An Oakland and Pontiac car show was held in front of the museum.
By John Gunnell
“I guess it’s up to us,” Pontiac memorabilia collector Tim Dye told his wife, Penny, when the couple first heard that General Motors was dropping his favorite brand. Dye had long wanted to see a museum for Pontiac and Oakland automobiles established. He could envision such a place in his mind. But he really had no idea that it would happen and that he would be the director of it. And he had no inkling it would be in Pontiac, Ill., instead of Pontiac, Mich.
Last August, Dye traveled from his former home in Broken Arrow, Okla., to attend the GTO Association convention in Chicago. Driving towards home on Interstate 55, he noticed signs for the city of Pontiac and decided to stop. He marveled at a statue of Pontiac – the great Indian chief – in the town square and he stopped in at the International Walldog Mural and Sign Art Museum.
While he was there, he showed museum director Kristen Arbogast the book that he had written about his large collection of Pontiac-Oakland memorabilia. His collection had been exhibited at many Pontiac club conventions and at Greenfield Village’s Old Car Festival in 2008. But the idea of having a facility large enough to hold the entire collection was a dream. And the idea of a Pontiac Oakland museum seemed like pure fantasy.
Tim Dye is the curator of the new Pontiac-Oakland Automobile Museum.
“If you ever think about a Pontiac car museum here in Pontiac, Ill., contact me,” Dye told Arbogast, who immediately talked to Pontiac’s Mayor Bob Russell. Before Dye left town, Russell called him to say he was interested in the idea of a Pontiac-Oakland Automobile Museum. By January 2011, the Pontiac City Council approved the concept and hired Dye to be the curator. A two-story downtown building was made available and it received a six-figure renovation to turn it into the Pontiac-Oakland Automobile Museum, which held its grand opening on July 23.
“The City Council approved this because they wanted to increase tourism,” Dye said. “I pursued this because I wanted a nice home for my collection, but at the same time we are providing a resource for Pontiac hobbyists and historians. There are people following this and it’s becoming a huge event.”
This “True Blue” Oakland 6 is presented as a barn find car.
Russell described Dye as a genius who knows a great amount about the Pontiac brand. The mayor noted that Dye gets treated as a celebrity at collector car events. “We have walked into rooms and people have given him a standing ovation or asked for autographs,” he said.
“He puts everything into everything he does,” added the city’s tourism director, Ellie Alexander.
An advance look at the museum was offered on July 22 and those who came included Marge Sawruk, the widow of John Sawruk, who was the company’s official historian. Pontiac collector Frank Kemp came from Pennsylvania and GTO creator Jim Wangers came from California. Denise Clumpner – known as “The High Priestess of Pontiac” – was on hand with her husband, Jesse. Pontiac drag racing legend Arnie Beswick posed next to a Pontiac buggy. Chuck Cochran, of Henderson, Nev., donated many items from his Grand Prix Museum and helped set up exhibits. Former Pontiac-Oakland Club International editor Ron Panzer played an old-time mechanic fixing a ’50 Pontiac.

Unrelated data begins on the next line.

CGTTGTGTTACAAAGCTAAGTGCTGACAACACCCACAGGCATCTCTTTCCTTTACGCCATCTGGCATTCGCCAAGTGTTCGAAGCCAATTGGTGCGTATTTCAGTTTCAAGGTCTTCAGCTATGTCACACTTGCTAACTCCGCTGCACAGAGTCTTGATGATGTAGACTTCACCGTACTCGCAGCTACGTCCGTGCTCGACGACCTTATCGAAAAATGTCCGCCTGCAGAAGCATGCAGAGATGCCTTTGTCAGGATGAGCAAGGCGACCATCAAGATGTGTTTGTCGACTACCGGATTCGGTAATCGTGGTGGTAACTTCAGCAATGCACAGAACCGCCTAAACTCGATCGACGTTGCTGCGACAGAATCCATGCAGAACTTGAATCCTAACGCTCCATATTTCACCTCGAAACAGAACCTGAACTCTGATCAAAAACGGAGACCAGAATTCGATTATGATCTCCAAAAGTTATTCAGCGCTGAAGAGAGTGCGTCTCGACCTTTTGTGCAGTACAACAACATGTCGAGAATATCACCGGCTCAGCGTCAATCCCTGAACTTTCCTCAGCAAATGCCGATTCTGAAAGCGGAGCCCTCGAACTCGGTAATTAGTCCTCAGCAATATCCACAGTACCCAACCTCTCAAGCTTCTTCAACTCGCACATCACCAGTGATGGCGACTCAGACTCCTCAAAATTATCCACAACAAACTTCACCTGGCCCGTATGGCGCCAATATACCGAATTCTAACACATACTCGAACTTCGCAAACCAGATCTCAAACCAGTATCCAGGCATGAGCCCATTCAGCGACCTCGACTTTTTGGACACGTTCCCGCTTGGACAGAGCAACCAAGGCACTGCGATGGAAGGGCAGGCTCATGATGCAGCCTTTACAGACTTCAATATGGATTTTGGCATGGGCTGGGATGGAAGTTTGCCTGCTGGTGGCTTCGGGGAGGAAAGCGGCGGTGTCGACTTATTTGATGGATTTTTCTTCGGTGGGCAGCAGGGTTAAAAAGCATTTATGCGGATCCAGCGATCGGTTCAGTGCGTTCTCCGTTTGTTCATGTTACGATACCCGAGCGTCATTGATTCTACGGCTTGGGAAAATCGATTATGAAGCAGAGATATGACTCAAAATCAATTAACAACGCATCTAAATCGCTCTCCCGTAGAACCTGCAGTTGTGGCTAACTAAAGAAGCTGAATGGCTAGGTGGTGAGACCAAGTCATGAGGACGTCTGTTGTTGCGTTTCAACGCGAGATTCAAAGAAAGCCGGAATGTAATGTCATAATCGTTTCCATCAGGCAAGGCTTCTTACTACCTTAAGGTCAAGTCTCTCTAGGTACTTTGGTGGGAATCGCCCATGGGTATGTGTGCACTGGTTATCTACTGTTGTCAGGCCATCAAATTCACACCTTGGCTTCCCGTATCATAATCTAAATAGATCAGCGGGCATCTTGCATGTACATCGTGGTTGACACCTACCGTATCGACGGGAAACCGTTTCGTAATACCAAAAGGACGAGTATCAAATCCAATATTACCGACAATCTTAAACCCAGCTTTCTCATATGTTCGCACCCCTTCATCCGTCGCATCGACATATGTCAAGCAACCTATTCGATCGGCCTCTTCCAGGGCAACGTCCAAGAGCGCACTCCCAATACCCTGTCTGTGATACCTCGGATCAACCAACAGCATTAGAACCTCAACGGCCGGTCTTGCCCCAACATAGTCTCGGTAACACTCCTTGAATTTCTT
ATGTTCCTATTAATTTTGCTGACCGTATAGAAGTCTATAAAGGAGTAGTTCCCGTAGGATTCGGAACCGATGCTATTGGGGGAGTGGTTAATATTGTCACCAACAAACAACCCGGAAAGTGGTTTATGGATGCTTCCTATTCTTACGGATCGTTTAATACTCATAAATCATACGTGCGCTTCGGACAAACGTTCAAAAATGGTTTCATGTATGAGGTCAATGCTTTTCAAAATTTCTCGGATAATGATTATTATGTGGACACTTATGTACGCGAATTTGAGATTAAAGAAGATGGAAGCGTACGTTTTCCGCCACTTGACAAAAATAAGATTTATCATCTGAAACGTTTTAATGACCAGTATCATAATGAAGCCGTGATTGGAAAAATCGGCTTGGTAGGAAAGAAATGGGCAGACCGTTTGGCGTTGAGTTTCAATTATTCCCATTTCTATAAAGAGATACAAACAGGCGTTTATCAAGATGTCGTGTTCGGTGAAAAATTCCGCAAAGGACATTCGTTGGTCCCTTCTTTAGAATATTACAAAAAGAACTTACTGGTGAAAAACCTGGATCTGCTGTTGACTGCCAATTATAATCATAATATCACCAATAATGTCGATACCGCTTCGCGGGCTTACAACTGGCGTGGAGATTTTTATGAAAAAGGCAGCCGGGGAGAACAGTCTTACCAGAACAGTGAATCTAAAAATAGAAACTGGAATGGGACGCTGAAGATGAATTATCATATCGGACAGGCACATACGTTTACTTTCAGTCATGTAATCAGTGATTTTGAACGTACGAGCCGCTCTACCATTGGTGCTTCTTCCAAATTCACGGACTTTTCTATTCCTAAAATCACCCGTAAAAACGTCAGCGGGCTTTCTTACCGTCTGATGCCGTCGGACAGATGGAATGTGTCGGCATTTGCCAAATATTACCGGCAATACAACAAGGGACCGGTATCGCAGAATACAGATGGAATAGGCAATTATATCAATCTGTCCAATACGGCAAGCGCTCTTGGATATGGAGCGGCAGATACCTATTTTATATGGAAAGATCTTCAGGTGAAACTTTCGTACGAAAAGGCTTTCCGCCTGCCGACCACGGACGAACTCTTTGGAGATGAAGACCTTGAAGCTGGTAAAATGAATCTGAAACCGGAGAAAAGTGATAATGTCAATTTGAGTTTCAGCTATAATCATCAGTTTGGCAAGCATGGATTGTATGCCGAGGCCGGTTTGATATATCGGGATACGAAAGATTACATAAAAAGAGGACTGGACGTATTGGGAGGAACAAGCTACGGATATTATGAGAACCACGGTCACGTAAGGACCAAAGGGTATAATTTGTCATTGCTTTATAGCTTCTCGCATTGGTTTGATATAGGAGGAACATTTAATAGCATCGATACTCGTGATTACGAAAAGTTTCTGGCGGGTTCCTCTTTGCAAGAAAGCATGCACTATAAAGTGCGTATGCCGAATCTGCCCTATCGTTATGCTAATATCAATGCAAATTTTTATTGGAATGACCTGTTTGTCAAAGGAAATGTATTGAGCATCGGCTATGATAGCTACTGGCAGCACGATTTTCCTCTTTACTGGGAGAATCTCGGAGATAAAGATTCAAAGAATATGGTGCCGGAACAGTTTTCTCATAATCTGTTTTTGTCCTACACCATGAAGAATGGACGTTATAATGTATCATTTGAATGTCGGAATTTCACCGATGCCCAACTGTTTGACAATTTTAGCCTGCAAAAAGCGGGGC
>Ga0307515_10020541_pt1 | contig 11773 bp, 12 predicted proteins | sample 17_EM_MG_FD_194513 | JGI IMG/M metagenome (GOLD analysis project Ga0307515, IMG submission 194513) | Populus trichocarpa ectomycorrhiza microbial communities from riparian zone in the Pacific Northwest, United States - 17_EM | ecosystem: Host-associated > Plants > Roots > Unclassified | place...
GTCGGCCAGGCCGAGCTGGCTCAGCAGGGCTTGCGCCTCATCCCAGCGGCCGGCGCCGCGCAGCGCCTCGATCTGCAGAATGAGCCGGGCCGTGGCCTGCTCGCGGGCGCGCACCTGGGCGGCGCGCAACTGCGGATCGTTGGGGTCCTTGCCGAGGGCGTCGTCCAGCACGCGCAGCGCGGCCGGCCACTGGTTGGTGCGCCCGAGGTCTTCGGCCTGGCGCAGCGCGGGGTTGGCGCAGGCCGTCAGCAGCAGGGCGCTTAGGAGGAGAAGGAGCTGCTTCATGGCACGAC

Ron Panzer works below the hood of this ’50 Chieftain Deluxe sedan.
The museum features 15 Oakland and Pontiac cars, the Pontiac buggy (one of two known to exist), more than 300 linear feet of literature and printed promotional items, thousands of “factory” publicity photos, a historical library, dealer sales training films, pamphlets and guides, 2,000-plus gas station road maps from the 1930s-1960s, Pontiac models and toys and more than 2,000 oil cans. Pontiac enthusists visiting the gift shop can purchase T-shirts and collectibles.
Collectors loaned five cars to the museum and 10 will be displayed permanently. Many in the latter group are set in historical dioramas. A 1924 Oakland Touring car – the first to use “True Blue” nitro-cellulose lacquer paint – is presented as a barn find car. Another features a 1964 Parisienne Safari station wagon in a camping scene. The ’50 Pontiac sedan that Panzer pretended to work on was displayed in a garage setting, complete with old oil cans.
A year after this ’31 Oakland Sport Coupe sold, Oakland became Pontiac.
Other cars currently on exhibit include a 1934 Pontiac coupe, 1963 “Swiss-Cheese” Catalina, 1910 Oakland, 1968 Firebird, 1977 Can Am, 1968 GTO, 1931 Oakland Sport Coupe and the 1966 Pontiac GTO “Indian Tin” – a famous Bill Knafel Pontiac drag racing car. A Pontiac chassis with drive train also was included to show the general public what goes into a restoration.
Many community events were planned in conjunction with the museum’s opening and a car show featuring Oaklands and Pontiac was staged directly in front of the new museum. According to Dye, another large Pontiac event is scheduled for September, when Pontiac clubs will visit the museum.
Both the ’34 Coupe and the ’68 Firebird Ram Air II are Pontiac rarities.
A massive collection of Pontiac memorabilia is on exhibition.
The building is large and museum has second floor expansion space.
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